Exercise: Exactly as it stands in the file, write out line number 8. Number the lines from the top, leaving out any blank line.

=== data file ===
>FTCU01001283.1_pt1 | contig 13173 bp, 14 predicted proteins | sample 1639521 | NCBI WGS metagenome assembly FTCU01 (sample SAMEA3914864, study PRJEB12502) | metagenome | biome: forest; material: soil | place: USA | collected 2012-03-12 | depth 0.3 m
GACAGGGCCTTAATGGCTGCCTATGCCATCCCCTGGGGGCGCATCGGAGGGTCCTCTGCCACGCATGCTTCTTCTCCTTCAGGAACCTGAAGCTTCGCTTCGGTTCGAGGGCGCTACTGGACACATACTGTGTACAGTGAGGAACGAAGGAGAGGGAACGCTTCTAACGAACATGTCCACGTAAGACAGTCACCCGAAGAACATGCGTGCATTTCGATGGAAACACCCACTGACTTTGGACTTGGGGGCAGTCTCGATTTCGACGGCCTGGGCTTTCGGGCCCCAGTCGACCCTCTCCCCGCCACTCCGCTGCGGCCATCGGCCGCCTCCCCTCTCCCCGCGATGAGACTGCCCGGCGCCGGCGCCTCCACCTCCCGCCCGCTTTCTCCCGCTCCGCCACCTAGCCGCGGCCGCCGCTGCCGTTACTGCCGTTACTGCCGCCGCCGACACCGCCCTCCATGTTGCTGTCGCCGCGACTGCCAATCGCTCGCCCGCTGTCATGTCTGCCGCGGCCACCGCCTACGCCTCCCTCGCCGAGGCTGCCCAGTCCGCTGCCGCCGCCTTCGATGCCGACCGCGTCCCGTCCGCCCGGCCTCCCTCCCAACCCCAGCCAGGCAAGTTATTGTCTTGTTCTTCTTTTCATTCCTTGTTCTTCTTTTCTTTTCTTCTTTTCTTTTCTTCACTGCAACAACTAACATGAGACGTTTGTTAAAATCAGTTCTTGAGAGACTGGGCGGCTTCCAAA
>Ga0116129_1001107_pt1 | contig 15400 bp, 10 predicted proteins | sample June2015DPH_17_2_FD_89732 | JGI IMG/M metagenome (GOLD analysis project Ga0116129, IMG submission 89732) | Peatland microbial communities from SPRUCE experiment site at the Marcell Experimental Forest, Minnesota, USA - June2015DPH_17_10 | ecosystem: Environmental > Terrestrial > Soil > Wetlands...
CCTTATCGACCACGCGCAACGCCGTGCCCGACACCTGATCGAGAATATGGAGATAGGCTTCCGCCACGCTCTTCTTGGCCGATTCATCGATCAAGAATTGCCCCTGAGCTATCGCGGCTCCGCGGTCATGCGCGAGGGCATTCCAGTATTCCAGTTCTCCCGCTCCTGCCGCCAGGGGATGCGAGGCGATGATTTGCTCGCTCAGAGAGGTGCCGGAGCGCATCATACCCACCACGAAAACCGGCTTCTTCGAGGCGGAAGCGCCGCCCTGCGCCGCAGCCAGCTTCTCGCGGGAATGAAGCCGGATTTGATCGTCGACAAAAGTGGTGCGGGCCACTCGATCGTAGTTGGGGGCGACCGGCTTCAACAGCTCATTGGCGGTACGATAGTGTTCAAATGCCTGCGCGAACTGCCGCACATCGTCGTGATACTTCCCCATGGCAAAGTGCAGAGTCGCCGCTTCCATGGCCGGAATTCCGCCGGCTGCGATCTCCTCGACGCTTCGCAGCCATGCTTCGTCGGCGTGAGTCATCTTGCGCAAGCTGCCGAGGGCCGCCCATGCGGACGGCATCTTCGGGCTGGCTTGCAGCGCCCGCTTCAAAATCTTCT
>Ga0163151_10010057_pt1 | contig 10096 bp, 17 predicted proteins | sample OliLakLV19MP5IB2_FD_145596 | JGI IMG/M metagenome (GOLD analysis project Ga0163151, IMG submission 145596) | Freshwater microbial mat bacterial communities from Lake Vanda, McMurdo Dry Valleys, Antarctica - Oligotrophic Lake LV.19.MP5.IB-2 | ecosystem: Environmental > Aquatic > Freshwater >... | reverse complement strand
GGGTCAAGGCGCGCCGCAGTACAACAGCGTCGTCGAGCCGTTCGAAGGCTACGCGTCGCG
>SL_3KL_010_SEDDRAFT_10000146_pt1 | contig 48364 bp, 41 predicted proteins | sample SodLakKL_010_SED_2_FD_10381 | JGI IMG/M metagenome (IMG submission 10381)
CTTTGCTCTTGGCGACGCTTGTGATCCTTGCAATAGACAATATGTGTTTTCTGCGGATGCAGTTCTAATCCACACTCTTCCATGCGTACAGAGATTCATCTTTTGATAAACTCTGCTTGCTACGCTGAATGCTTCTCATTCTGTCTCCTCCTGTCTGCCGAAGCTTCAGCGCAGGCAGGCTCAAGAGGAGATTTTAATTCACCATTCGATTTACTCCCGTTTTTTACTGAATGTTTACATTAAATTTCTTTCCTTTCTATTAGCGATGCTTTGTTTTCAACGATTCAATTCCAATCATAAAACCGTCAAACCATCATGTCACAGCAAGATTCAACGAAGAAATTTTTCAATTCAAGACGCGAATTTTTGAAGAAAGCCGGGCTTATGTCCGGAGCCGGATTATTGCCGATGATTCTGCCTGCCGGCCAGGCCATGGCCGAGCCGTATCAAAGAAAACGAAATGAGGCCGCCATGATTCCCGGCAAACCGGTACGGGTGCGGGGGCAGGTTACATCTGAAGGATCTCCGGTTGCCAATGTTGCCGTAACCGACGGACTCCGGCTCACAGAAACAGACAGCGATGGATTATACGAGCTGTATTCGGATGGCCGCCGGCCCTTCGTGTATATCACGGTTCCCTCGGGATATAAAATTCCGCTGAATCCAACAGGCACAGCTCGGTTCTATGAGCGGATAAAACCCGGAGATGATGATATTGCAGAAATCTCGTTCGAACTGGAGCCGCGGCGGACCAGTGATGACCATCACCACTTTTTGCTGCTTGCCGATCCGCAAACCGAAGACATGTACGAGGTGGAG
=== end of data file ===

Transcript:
CTTTGCTCTTGGCGACGCTTGTGATCCTTGCAATAGACAATATGTGTTTTCTGCGGATGCAGTTCTAATCCACACTCTTCCATGCGTACAGAGATTCATCTTTTGATAAACTCTGCTTGCTACGCTGAATGCTTCTCATTCTGTCTCCTCCTGTCTGCCGAAGCTTCAGCGCAGGCAGGCTCAAGAGGAGATTTTAATTCACCATTCGATTTACTCCCGTTTTTTACTGAATGTTTACATTAAATTTCTTTCCTTTCTATTAGCGATGCTTTGTTTTCAACGATTCAATTCCAATCATAAAACCGTCAAACCATCATGTCACAGCAAGATTCAACGAAGAAATTTTTCAATTCAAGACGCGAATTTTTGAAGAAAGCCGGGCTTATGTCCGGAGCCGGATTATTGCCGATGATTCTGCCTGCCGGCCAGGCCATGGCCGAGCCGTATCAAAGAAAACGAAATGAGGCCGCCATGATTCCCGGCAAACCGGTACGGGTGCGGGGGCAGGTTACATCTGAAGGATCTCCGGTTGCCAATGTTGCCGTAACCGACGGACTCCGGCTCACAGAAACAGACAGCGATGGATTATACGAGCTGTATTCGGATGGCCGCCGGCCCTTCGTGTATATCACGGTTCCCTCGGGATATAAAATTCCGCTGAATCCAACAGGCACAGCTCGGTTCTATGAGCGGATAAAACCCGGAGATGATGATATTGCAGAAATCTCGTTCGAACTGGAGCCGCGGCGGACCAGTGATGACCATCACCACTTTTTGCTGCTTGCCGATCCGCAAACCGAAGACATGTACGAGGTGGAG